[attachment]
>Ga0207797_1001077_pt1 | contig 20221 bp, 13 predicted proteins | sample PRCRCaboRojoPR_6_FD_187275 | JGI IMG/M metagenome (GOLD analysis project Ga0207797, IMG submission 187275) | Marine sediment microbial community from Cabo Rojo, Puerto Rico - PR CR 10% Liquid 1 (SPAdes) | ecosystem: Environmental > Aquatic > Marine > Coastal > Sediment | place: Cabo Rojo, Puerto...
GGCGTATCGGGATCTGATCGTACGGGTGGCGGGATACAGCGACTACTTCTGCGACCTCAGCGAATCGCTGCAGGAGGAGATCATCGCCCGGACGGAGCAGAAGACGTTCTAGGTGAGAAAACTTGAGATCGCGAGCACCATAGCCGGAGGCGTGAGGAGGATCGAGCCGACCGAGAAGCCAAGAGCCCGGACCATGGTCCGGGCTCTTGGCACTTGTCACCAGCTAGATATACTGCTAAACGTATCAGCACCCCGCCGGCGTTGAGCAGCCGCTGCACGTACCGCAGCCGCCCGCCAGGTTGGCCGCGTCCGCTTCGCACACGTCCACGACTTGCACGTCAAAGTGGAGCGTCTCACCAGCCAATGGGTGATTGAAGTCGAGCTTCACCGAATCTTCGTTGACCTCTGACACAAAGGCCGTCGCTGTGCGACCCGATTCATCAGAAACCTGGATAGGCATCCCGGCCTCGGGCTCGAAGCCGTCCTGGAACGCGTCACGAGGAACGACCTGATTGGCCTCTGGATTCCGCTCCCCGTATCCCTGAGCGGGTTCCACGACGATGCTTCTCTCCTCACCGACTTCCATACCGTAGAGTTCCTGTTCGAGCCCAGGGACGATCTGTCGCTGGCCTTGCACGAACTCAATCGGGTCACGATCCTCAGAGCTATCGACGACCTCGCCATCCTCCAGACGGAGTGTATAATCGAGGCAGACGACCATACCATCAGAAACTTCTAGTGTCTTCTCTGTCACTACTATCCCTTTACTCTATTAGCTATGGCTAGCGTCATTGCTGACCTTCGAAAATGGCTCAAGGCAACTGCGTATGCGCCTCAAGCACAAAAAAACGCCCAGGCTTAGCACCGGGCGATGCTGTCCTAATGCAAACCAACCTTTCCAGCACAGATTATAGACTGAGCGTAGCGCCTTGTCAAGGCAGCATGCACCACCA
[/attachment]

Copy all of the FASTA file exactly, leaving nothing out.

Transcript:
>Ga0207797_1001077_pt1 | contig 20221 bp, 13 predicted proteins | sample PRCRCaboRojoPR_6_FD_187275 | JGI IMG/M metagenome (GOLD analysis project Ga0207797, IMG submission 187275) | Marine sediment microbial community from Cabo Rojo, Puerto Rico - PR CR 10% Liquid 1 (SPAdes) | ecosystem: Environmental > Aquatic > Marine > Coastal > Sediment | place: Cabo Rojo, Puerto...
GGCGTATCGGGATCTGATCGTACGGGTGGCGGGATACAGCGACTACTTCTGCGACCTCAGCGAATCGCTGCAGGAGGAGATCATCGCCCGGACGGAGCAGAAGACGTTCTAGGTGAGAAAACTTGAGATCGCGAGCACCATAGCCGGAGGCGTGAGGAGGATCGAGCCGACCGAGAAGCCAAGAGCCCGGACCATGGTCCGGGCTCTTGGCACTTGTCACCAGCTAGATATACTGCTAAACGTATCAGCACCCCGCCGGCGTTGAGCAGCCGCTGCACGTACCGCAGCCGCCCGCCAGGTTGGCCGCGTCCGCTTCGCACACGTCCACGACTTGCACGTCAAAGTGGAGCGTCTCACCAGCCAATGGGTGATTGAAGTCGAGCTTCACCGAATCTTCGTTGACCTCTGACACAAAGGCCGTCGCTGTGCGACCCGATTCATCAGAAACCTGGATAGGCATCCCGGCCTCGGGCTCGAAGCCGTCCTGGAACGCGTCACGAGGAACGACCTGATTGGCCTCTGGATTCCGCTCCCCGTATCCCTGAGCGGGTTCCACGACGATGCTTCTCTCCTCACCGACTTCCATACCGTAGAGTTCCTGTTCGAGCCCAGGGACGATCTGTCGCTGGCCTTGCACGAACTCAATCGGGTCACGATCCTCAGAGCTATCGACGACCTCGCCATCCTCCAGACGGAGTGTATAATCGAGGCAGACGACCATACCATCAGAAACTTCTAGTGTCTTCTCTGTCACTACTATCCCTTTACTCTATTAGCTATGGCTAGCGTCATTGCTGACCTTCGAAAATGGCTCAAGGCAACTGCGTATGCGCCTCAAGCACAAAAAAACGCCCAGGCTTAGCACCGGGCGATGCTGTCCTAATGCAAACCAACCTTTCCAGCACAGATTATAGACTGAGCGTAGCGCCTTGTCAAGGCAGCATGCACCACCA